What is a quality score?
Bing Ads provides a quality score for each of your keywords to help you understand both the relevance of your keywords to search users' queries and the degree to which your ads are eligible to be displayed in response to these queries. You can use your quality score to determine the best ways to optimize your keywords, ads, and landing pages to help improve your ROI.
Quality scores are based on three performance measures:
- Expected click-through rate
- Ad relevance
- Landing page experience
At what level is the quality score assigned?
The quality score is assigned to each keyword at the search match-type level. For example, a keyword that has both the exact and phrase match types selected will have two quality scores, one for exact match and one for phrase match.
What does it mean if a keyword doesn't have a quality score?
If your ad group is new, there might not be enough data to calculate a quality score. As soon as your ad receives one impression for a keyword, a quality score can be calculated for that keyword. However, you might not see that quality score updated in your account right away.
Does landing page load time affect the quality score?
Bing Ads considers your landing page load time as part of your landing page experience. It's a good best practice to make sure that your pages load quickly. Pages that load slowly might cause potential customers to abandon your site, which will lower your conversion rate.
How is the expected click-through rate score calculated?
The expected click-through rate score is a comparison of the click-through rate (CTR) of a keyword in your campaign with the average CTR of that keyword across the marketplace. The keyword CTR is normalized for ad position; that is, Bing Ads takes into account how ad position affects CTR when it calculates quality score.
Can I improve my quality score by raising my keyword bid?
No. Although your bid amount can affect ad position, it has no effect on your quality score.
When Bing Ads calculates the quality score, the raw click-through rate (CTR) is not used because it would give an advantage to those ads in higher positions. Instead, we "normalize" the CTR to account for the ad's position and provide a more fair and accurate assessment of keyword and ad performance.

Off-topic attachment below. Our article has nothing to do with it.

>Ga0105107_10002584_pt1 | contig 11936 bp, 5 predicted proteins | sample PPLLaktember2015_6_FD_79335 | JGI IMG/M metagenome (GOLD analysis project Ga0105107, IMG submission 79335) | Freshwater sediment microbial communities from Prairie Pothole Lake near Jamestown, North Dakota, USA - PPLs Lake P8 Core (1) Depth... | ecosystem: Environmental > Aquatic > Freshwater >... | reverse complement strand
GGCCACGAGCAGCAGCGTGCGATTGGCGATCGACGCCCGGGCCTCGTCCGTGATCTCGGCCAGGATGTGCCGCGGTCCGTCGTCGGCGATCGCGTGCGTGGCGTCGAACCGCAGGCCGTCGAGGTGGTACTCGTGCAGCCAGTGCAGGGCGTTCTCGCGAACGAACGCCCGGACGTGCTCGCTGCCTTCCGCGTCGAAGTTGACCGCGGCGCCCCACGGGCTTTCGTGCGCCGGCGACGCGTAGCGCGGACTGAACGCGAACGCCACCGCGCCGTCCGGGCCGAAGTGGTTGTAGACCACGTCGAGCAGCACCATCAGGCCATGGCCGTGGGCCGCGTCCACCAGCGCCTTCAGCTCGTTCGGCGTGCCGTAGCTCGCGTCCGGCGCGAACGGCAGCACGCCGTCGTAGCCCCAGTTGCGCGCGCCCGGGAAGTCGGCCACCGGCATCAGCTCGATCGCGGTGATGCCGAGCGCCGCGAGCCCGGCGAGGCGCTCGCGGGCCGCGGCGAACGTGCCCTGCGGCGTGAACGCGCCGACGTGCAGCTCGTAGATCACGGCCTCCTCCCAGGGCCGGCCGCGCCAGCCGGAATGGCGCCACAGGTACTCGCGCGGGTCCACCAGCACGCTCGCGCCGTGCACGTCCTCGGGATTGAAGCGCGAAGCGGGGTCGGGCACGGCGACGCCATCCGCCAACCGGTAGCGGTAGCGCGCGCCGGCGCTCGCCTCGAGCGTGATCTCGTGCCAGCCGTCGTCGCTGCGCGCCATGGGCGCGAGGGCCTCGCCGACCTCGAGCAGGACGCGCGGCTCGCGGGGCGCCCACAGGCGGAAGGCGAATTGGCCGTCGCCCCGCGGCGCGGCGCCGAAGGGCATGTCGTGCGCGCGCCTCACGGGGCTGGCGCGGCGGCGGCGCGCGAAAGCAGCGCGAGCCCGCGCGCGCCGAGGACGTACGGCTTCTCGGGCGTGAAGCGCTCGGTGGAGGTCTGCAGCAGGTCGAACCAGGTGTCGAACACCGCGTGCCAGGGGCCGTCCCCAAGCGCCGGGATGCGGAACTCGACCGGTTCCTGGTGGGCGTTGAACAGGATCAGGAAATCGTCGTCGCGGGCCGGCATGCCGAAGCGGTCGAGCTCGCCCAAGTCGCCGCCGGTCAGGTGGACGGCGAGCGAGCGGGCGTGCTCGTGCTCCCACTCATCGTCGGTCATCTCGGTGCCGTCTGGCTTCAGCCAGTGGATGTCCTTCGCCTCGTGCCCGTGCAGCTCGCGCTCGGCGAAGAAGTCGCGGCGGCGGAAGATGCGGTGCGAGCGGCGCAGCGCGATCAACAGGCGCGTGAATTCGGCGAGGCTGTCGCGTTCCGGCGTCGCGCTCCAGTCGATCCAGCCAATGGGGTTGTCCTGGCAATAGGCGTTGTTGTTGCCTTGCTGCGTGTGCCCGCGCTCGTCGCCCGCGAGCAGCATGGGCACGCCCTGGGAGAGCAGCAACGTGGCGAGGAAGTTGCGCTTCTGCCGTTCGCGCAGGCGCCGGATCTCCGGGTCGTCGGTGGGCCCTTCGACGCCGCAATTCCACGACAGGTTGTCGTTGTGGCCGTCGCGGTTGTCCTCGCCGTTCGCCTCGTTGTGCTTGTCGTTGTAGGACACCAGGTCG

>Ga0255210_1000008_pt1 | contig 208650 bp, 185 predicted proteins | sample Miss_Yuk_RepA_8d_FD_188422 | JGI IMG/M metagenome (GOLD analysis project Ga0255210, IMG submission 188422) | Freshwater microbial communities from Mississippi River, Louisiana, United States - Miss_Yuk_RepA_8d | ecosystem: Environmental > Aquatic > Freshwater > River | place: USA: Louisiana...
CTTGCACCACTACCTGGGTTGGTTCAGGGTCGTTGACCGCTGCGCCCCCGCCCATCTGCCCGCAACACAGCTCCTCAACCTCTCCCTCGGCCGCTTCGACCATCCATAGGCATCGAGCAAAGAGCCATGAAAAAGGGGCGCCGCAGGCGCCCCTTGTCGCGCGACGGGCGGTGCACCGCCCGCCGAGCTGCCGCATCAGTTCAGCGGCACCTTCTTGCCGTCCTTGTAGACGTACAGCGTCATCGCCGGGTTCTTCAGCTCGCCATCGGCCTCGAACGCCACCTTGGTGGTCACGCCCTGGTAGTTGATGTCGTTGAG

Can the organization of my ad groups affect the quality score?
Yes, it can. You'll want to create a separate ad group for each important product or service you offer. For example, if you are a tea retailer, your site might have offerings in several key categories, such as green tea, Darjeeling tea, and black tea. Creating ad groups for such narrowly defined groups of products or services enables you to use ads and landing pages that contain highly relevant keywords. By improving the relevance of ads and landing pages, you can improve the quality score.
I followed your recommendations, but my quality score hasn't improved. What else can I try?
Check to see which of the three performance indicators—expected click-through rate, ad relevance, and landing page experience—are Poor
, and then take the appropriate action to improve those scores.
If all three scores are No problem
, you'll want to focus on raising your expected click-through rate score from Poor
by refining your ad copy.
It can take some experimentation with ad copy to determine what achieves a good click-through rate.